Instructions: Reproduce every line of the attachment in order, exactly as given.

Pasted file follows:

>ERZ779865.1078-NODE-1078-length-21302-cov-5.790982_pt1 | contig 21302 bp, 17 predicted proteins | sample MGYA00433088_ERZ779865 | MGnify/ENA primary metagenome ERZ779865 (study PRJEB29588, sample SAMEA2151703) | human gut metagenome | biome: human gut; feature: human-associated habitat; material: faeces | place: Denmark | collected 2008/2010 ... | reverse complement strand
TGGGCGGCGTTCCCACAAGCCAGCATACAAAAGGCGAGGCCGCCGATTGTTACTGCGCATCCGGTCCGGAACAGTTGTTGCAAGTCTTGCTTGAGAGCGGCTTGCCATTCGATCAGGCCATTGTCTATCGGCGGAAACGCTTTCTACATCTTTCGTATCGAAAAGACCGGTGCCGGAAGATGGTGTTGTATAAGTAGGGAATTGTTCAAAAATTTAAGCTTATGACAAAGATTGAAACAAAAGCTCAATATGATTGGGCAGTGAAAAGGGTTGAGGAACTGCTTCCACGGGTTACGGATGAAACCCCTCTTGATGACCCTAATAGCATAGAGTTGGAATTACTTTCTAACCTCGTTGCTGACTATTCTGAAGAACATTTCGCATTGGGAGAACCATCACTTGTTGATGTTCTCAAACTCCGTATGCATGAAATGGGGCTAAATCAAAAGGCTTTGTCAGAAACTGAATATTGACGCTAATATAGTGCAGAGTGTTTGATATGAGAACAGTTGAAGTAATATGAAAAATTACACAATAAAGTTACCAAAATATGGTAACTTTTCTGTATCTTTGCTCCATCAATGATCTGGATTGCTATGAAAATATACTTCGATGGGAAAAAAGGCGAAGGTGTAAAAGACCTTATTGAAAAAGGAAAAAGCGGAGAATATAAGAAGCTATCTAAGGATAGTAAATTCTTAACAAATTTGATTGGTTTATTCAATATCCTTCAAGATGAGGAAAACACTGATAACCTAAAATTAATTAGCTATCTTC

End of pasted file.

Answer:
>ERZ779865.1078-NODE-1078-length-21302-cov-5.790982_pt1 | contig 21302 bp, 17 predicted proteins | sample MGYA00433088_ERZ779865 | MGnify/ENA primary metagenome ERZ779865 (study PRJEB29588, sample SAMEA2151703) | human gut metagenome | biome: human gut; feature: human-associated habitat; material: faeces | place: Denmark | collected 2008/2010 ... | reverse complement strand
TGGGCGGCGTTCCCACAAGCCAGCATACAAAAGGCGAGGCCGCCGATTGTTACTGCGCATCCGGTCCGGAACAGTTGTTGCAAGTCTTGCTTGAGAGCGGCTTGCCATTCGATCAGGCCATTGTCTATCGGCGGAAACGCTTTCTACATCTTTCGTATCGAAAAGACCGGTGCCGGAAGATGGTGTTGTATAAGTAGGGAATTGTTCAAAAATTTAAGCTTATGACAAAGATTGAAACAAAAGCTCAATATGATTGGGCAGTGAAAAGGGTTGAGGAACTGCTTCCACGGGTTACGGATGAAACCCCTCTTGATGACCCTAATAGCATAGAGTTGGAATTACTTTCTAACCTCGTTGCTGACTATTCTGAAGAACATTTCGCATTGGGAGAACCATCACTTGTTGATGTTCTCAAACTCCGTATGCATGAAATGGGGCTAAATCAAAAGGCTTTGTCAGAAACTGAATATTGACGCTAATATAGTGCAGAGTGTTTGATATGAGAACAGTTGAAGTAATATGAAAAATTACACAATAAAGTTACCAAAATATGGTAACTTTTCTGTATCTTTGCTCCATCAATGATCTGGATTGCTATGAAAATATACTTCGATGGGAAAAAAGGCGAAGGTGTAAAAGACCTTATTGAAAAAGGAAAAAGCGGAGAATATAAGAAGCTATCTAAGGATAGTAAATTCTTAACAAATTTGATTGGTTTATTCAATATCCTTCAAGATGAGGAAAACACTGATAACCTAAAATTAATTAGCTATCTTC